from 4pm to 5pm
Inspired by the magnificent, huge, bizarre, politically incorrect, human-powered and fully-animated floats, Mark decided to see if this kind of creative energy could find an audience back home.
In 2006 he teamed up with Shoshana Hurand, a former LHSP student (and then–graduate student), who saw the hands-on creation of public art as a great opportunity for people of different backgrounds to build relationships, learn from one another, and make their voices heard by the world.
Mark and Shoshana set out to turn a whimsical idea into a reality. Starting with a class of 20 non-art majors in Mark’s LHSP “Art in Public Spaces” class, they went to work — welcoming students, community members, and anyone looking for a chance to be creative and meet new people. Ann Arbor City Council Member Margie Teall, Main Street Area Association leads Ellie Serras and Maura Thomson, and Main Street Ventures co-owner Dennis Serras saw the wonderful potential of all this Foolishness and provided FestiFools with the initial support it needed to get off the ground.
On April 1, 2007, FestiFools exploded onto Ann Arbor’s Main Street with enormous papier-mâché creatures, Stomp-like music courtesy of U-M student group GROOVE, and hundreds of participants from across the community. From the 200+ students in Nick Tobier and Holly Hughes’s School of Art & Design classes, to Kelly Quinn’s College of Urban Planning students, to a broad spectrum of community members that donned masks and joined the festivities, FestiFools 2007 achieved its vision of bringing people out into the streets for fun-filled, artistic Foolery.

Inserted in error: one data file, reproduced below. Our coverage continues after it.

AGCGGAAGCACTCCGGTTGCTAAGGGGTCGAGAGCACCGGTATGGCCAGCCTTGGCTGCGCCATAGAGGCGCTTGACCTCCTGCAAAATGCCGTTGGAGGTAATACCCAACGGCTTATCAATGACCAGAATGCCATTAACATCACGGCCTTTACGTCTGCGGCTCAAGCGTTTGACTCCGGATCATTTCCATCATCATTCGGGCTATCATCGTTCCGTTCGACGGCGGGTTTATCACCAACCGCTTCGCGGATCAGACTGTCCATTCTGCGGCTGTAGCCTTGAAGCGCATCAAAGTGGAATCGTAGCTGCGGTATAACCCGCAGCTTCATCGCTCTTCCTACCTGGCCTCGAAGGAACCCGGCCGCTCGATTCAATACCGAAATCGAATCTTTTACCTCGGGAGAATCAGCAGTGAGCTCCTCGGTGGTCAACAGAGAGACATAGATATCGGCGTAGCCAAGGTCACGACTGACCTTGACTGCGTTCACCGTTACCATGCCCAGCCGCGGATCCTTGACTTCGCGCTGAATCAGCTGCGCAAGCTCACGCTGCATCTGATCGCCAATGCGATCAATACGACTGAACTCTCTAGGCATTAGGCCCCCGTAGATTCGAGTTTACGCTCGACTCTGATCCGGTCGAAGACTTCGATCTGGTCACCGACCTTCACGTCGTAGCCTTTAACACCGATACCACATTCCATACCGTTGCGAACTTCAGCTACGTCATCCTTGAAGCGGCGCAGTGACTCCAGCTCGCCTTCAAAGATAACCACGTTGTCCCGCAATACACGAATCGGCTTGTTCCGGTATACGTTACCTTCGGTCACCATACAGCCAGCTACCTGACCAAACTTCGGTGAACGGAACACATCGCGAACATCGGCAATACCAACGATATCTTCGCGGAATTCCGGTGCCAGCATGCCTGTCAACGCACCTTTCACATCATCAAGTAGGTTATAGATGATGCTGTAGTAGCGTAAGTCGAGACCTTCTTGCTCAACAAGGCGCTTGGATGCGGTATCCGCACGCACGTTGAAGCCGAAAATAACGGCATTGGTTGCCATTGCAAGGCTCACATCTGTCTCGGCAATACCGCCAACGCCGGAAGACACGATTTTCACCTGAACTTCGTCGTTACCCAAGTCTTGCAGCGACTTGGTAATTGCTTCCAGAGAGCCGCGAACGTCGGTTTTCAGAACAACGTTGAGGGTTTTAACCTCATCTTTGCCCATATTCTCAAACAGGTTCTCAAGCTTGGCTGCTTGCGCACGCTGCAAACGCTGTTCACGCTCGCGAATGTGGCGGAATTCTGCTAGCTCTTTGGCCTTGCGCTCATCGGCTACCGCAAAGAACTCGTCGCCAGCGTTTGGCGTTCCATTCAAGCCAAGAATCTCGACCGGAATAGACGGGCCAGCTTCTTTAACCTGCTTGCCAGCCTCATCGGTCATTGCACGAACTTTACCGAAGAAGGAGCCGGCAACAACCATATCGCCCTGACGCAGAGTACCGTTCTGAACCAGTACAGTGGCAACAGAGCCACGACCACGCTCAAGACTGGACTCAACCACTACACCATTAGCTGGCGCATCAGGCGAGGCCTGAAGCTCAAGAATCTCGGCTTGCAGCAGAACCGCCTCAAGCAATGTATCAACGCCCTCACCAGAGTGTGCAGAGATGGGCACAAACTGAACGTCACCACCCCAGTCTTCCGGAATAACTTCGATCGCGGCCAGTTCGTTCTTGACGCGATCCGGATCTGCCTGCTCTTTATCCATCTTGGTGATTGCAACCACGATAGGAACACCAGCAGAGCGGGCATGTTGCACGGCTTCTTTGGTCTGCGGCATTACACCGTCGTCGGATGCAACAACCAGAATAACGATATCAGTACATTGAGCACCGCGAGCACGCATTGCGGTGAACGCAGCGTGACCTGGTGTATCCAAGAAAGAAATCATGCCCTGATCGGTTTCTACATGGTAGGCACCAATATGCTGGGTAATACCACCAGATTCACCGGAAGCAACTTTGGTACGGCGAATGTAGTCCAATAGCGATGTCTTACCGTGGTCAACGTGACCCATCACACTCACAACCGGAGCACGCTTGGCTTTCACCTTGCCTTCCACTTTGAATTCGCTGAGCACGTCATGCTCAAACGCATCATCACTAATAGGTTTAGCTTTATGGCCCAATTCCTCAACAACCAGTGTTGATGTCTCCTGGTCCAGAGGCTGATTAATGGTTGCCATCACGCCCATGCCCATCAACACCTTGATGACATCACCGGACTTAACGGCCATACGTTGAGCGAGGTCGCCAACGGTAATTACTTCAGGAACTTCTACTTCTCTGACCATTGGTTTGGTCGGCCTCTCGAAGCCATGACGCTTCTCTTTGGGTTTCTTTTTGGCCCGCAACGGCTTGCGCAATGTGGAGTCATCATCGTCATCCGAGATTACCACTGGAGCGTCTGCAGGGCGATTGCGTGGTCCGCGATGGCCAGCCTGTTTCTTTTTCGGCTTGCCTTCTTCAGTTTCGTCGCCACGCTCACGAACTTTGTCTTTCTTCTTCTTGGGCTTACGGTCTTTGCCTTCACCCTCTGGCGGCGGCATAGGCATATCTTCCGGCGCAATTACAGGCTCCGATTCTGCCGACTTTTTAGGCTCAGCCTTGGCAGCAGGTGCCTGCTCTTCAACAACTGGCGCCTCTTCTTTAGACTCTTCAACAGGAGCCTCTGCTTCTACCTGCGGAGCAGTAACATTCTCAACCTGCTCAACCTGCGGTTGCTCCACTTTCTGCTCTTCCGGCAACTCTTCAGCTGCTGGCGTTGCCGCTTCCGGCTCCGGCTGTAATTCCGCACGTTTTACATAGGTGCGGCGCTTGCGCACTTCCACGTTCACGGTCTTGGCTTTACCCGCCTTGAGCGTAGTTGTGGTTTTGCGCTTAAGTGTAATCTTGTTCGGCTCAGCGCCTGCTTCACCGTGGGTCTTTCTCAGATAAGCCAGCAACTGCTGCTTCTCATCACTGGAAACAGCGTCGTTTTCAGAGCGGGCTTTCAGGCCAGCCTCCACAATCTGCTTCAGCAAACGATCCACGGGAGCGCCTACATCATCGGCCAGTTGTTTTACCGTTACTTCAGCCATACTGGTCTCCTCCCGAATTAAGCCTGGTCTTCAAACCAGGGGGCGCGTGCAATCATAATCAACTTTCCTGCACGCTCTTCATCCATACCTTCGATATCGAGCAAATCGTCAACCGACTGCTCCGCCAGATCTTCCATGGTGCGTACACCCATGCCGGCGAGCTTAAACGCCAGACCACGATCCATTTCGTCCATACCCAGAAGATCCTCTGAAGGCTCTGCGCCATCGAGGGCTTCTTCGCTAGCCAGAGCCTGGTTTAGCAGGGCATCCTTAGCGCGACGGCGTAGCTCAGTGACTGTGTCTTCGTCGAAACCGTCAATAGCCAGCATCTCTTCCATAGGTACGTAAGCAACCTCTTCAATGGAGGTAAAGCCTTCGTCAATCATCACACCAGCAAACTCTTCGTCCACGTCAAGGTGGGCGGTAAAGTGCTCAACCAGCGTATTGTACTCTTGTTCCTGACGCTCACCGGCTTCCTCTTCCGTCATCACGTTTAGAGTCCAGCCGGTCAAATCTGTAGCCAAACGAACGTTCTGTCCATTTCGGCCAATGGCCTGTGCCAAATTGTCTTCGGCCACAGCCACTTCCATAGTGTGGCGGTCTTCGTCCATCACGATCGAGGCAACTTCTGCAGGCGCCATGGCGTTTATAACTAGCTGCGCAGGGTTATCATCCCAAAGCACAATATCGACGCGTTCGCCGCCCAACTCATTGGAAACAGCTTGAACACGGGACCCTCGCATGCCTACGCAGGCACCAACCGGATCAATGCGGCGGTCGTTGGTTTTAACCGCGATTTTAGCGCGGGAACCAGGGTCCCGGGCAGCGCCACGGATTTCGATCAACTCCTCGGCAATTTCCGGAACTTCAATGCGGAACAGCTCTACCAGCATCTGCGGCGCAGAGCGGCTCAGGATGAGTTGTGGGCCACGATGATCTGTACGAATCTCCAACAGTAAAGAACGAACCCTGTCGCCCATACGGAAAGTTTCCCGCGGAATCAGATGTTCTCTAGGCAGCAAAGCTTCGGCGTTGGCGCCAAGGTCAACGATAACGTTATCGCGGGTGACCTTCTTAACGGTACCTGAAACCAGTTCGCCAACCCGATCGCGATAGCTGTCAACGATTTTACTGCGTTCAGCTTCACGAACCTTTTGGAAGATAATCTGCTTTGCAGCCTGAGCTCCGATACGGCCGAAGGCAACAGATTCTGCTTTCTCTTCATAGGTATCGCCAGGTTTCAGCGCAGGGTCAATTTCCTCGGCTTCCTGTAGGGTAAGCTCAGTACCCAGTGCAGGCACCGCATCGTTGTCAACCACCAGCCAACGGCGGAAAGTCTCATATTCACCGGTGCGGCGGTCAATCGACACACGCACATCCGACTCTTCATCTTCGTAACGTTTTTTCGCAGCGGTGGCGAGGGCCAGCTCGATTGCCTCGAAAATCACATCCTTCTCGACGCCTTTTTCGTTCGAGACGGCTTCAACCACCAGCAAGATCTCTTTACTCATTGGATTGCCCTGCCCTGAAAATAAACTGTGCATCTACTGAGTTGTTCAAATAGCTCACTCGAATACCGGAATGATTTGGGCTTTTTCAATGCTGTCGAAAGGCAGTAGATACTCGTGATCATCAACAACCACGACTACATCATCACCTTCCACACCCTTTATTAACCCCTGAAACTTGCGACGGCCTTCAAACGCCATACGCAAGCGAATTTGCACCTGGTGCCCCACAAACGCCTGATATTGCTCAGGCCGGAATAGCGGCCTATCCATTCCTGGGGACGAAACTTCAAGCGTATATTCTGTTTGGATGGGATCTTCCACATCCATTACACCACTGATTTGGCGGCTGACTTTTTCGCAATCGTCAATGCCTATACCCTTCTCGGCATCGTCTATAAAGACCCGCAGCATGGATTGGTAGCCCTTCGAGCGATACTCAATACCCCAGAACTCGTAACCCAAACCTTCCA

The event received praise from The Ann Arbor News editorial board. Mayor John Hieftje even presented us with a Golden Paintbrush Award (for excellence in public art) — upon the condition that FestiFools return in 2008 as an annual, Ann Arbor tradition. Now supported by U-M in a permanent, 2500 sq. ft. facility, with 2 LHSP classes devoted to the creation of this unique artistic event, FestiFools is destined to be one of the crown jewels in Ann Arbor’s cultural and artistic offerings for many years to come.